In response to an article published in The Herald on December 20 titled “Bogus doctor arrested at hospital”, the security breach poses serious questions about the role and responsibility of the security staff who work at Dora Nginza Hospital.
Considering that a rape occurred at this same hospital last year, what the public were after was an increased security presence and awareness at all times.
The impact of the bogus doctor could have been enormous if it had not been stopped when it was.
Security at hospitals and clinics needs to be strengthened to protect the patients and the staff who work there, as well as the assets of the hospital.
Khobani Security needs to investigate this matter and determine how such a serious security breach could have occurred, with full disclosure to the public.
The public needs to know what will be done to address this issue and be set at ease that similar instances will not happen again.
Perhaps the security staff assigned to Dora Nginza need to be rotated at set intervals, as familiarity breeds contempt.
Of course, the blame does not lie solely with Khobani Security.
Dora Nginza Hospital needs to reassess its internal control processes as well.
Hospital equipment, like scrubs, should be stored in a safe, controlled area.
The fake access card used by the bogus doctor should also not have been able to grant access to what should have been a restricted area.
The provincial government also has a role to play in this process. One of the province’s five strategic goals is “the efficient and effective utilisation of resources”, and this must include the safeguarding of resources as well.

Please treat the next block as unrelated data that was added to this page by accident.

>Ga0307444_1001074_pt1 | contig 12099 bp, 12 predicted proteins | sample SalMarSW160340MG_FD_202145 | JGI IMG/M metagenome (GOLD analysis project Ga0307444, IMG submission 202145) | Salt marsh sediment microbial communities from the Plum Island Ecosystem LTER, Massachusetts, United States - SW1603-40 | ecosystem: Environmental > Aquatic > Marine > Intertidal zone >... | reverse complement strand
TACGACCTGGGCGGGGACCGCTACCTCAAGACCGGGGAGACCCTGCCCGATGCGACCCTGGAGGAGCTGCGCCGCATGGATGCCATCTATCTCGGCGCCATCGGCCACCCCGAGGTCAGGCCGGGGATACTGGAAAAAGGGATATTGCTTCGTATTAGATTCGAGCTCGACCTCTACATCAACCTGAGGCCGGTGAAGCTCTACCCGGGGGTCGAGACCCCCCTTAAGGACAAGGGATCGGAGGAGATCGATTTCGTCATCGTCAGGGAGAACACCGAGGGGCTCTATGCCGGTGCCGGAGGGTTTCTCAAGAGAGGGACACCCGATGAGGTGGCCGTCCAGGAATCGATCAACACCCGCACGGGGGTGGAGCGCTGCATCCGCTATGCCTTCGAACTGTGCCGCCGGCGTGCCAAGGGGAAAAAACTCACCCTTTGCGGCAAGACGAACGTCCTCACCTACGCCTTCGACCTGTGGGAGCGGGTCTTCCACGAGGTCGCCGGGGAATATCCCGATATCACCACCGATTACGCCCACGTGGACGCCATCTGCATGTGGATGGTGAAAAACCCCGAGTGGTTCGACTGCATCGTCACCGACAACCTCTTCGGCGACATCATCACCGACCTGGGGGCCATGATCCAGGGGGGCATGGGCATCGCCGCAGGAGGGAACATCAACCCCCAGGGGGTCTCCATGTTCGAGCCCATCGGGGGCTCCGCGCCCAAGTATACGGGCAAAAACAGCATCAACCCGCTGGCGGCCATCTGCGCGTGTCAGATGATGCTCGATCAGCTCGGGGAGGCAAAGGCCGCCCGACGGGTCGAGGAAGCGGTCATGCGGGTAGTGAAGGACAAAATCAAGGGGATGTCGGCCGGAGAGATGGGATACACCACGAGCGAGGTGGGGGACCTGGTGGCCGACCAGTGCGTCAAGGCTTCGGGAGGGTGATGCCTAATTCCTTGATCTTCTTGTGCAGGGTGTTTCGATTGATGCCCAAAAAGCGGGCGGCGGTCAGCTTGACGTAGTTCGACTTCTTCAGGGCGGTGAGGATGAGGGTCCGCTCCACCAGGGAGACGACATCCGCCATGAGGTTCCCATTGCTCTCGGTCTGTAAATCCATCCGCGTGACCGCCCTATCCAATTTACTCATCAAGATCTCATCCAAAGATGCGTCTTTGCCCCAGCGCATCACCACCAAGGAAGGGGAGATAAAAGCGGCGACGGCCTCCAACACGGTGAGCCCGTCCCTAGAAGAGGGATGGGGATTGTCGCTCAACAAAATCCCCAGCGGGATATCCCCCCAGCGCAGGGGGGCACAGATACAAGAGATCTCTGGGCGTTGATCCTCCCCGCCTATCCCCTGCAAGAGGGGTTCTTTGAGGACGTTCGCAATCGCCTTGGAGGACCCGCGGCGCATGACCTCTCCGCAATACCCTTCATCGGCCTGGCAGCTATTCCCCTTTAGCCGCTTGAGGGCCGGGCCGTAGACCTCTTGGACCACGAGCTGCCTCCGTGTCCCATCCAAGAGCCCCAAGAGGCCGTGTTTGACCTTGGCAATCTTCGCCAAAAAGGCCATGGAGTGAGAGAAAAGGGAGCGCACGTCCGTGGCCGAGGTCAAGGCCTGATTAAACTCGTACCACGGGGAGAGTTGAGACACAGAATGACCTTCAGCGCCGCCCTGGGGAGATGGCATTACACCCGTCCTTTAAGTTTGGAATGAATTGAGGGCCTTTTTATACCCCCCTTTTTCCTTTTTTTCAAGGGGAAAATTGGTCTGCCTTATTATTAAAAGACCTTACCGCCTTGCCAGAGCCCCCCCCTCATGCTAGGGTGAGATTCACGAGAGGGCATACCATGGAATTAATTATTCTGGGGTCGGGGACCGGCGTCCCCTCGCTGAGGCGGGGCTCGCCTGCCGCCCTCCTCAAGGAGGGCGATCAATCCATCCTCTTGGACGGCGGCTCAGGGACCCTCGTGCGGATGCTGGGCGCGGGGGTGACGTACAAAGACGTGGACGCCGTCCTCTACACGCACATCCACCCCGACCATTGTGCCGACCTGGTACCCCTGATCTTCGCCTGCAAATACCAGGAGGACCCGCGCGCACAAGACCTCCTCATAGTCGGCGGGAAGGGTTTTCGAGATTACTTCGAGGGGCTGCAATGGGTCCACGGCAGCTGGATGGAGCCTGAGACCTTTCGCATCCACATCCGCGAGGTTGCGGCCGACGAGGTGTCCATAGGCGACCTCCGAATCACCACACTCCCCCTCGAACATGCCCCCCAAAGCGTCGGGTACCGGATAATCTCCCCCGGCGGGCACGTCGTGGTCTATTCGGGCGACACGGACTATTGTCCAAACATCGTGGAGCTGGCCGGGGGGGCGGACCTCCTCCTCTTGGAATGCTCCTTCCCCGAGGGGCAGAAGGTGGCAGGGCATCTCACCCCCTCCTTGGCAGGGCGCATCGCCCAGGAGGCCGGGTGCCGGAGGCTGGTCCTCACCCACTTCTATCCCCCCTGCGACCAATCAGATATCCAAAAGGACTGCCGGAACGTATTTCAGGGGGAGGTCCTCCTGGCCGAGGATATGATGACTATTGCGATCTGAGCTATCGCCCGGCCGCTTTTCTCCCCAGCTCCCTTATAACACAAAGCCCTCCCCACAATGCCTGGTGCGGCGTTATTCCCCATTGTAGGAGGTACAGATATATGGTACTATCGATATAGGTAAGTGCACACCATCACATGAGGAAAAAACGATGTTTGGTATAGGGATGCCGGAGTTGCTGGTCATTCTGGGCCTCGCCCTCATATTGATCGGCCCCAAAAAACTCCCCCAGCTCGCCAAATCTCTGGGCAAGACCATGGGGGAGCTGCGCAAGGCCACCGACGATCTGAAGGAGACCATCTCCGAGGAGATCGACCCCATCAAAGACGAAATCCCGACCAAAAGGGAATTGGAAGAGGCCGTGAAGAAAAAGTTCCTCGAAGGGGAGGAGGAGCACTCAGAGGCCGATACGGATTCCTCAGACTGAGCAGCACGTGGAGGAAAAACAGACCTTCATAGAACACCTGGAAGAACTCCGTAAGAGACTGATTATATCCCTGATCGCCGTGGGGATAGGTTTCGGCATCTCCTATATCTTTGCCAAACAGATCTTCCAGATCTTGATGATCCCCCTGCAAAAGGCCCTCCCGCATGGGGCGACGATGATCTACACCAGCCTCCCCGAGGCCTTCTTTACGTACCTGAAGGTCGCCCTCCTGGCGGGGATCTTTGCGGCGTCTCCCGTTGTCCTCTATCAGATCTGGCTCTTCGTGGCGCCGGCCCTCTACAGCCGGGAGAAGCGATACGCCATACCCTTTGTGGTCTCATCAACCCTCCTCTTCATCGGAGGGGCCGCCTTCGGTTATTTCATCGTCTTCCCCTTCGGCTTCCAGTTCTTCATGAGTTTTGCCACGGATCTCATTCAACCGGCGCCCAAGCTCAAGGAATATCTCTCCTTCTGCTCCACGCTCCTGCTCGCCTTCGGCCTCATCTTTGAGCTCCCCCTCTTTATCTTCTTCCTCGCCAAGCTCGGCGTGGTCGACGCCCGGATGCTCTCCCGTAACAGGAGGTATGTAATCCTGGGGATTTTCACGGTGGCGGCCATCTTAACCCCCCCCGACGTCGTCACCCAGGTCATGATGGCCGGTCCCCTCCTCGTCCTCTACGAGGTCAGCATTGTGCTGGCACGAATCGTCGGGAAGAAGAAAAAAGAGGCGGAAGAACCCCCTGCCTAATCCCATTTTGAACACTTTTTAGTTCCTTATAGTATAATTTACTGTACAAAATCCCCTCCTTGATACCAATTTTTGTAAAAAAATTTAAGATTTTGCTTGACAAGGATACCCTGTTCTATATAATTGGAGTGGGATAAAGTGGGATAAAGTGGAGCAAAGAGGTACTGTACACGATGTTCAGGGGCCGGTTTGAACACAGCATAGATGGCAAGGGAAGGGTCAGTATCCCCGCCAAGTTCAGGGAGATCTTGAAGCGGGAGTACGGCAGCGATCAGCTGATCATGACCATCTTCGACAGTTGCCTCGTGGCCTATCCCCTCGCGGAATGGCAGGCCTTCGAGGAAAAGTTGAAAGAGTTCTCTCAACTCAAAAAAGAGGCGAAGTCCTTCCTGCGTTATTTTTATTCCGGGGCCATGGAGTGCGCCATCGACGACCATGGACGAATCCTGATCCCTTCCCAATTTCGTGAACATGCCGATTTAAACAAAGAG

The provincial government must do more to address access control and security at clinics and hospitals in Nelson Mandela Bay because theft and vandalism continue to plague our clinics.
As the member of the mayoral committee for public health, I will be writing to the provincial department of health, reiterating the importance of upgrading the security of our provincial hospitals and clinics, and informing it that this should be dealt with as quickly as possible. The safety surrounding these areas is of utmost importance to ensure that these critical services can be rendered.
We as the NMBM aim be a well-run city, a safe city and a caring city.
It is my plea that all stakeholders in the process, being the provincial health department, the clinics themselves and security companies concerned, play their part and collaborate, to help communities in the fight against crime and to help deliver the best possible service to the people of the NMBM.